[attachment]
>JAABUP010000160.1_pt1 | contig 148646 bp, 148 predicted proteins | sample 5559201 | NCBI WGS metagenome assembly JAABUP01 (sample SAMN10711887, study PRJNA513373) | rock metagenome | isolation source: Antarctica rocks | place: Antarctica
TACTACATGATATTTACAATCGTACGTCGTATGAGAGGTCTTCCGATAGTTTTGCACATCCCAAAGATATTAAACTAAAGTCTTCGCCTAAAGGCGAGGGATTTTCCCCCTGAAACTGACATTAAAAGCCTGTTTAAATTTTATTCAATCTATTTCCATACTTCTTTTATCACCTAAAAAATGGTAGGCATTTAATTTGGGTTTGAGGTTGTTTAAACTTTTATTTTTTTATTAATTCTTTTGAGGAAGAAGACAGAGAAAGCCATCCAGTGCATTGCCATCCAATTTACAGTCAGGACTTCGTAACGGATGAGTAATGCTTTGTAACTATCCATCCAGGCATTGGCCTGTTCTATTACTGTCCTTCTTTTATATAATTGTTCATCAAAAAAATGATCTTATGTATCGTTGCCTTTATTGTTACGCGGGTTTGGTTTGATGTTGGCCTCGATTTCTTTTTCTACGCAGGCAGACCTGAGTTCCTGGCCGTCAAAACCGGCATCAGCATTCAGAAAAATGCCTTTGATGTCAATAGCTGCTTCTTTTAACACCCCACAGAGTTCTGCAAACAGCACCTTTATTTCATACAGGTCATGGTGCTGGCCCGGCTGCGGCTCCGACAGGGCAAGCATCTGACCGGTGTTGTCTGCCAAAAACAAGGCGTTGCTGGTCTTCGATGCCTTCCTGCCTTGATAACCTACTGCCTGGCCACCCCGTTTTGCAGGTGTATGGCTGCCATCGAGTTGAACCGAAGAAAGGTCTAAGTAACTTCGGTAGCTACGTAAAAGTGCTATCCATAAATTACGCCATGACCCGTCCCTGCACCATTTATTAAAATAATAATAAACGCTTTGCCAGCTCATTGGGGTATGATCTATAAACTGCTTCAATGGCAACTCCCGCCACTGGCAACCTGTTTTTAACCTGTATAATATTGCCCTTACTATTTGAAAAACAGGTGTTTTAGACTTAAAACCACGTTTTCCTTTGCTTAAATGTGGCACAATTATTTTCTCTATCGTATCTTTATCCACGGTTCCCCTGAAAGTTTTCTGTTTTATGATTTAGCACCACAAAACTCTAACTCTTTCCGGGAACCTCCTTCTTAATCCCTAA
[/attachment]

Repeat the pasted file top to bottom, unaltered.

>JAABUP010000160.1_pt1 | contig 148646 bp, 148 predicted proteins | sample 5559201 | NCBI WGS metagenome assembly JAABUP01 (sample SAMN10711887, study PRJNA513373) | rock metagenome | isolation source: Antarctica rocks | place: Antarctica
TACTACATGATATTTACAATCGTACGTCGTATGAGAGGTCTTCCGATAGTTTTGCACATCCCAAAGATATTAAACTAAAGTCTTCGCCTAAAGGCGAGGGATTTTCCCCCTGAAACTGACATTAAAAGCCTGTTTAAATTTTATTCAATCTATTTCCATACTTCTTTTATCACCTAAAAAATGGTAGGCATTTAATTTGGGTTTGAGGTTGTTTAAACTTTTATTTTTTTATTAATTCTTTTGAGGAAGAAGACAGAGAAAGCCATCCAGTGCATTGCCATCCAATTTACAGTCAGGACTTCGTAACGGATGAGTAATGCTTTGTAACTATCCATCCAGGCATTGGCCTGTTCTATTACTGTCCTTCTTTTATATAATTGTTCATCAAAAAAATGATCTTATGTATCGTTGCCTTTATTGTTACGCGGGTTTGGTTTGATGTTGGCCTCGATTTCTTTTTCTACGCAGGCAGACCTGAGTTCCTGGCCGTCAAAACCGGCATCAGCATTCAGAAAAATGCCTTTGATGTCAATAGCTGCTTCTTTTAACACCCCACAGAGTTCTGCAAACAGCACCTTTATTTCATACAGGTCATGGTGCTGGCCCGGCTGCGGCTCCGACAGGGCAAGCATCTGACCGGTGTTGTCTGCCAAAAACAAGGCGTTGCTGGTCTTCGATGCCTTCCTGCCTTGATAACCTACTGCCTGGCCACCCCGTTTTGCAGGTGTATGGCTGCCATCGAGTTGAACCGAAGAAAGGTCTAAGTAACTTCGGTAGCTACGTAAAAGTGCTATCCATAAATTACGCCATGACCCGTCCCTGCACCATTTATTAAAATAATAATAAACGCTTTGCCAGCTCATTGGGGTATGATCTATAAACTGCTTCAATGGCAACTCCCGCCACTGGCAACCTGTTTTTAACCTGTATAATATTGCCCTTACTATTTGAAAAACAGGTGTTTTAGACTTAAAACCACGTTTTCCTTTGCTTAAATGTGGCACAATTATTTTCTCTATCGTATCTTTATCCACGGTTCCCCTGAAAGTTTTCTGTTTTATGATTTAGCACCACAAAACTCTAACTCTTTCCGGGAACCTCCTTCTTAATCCCTAA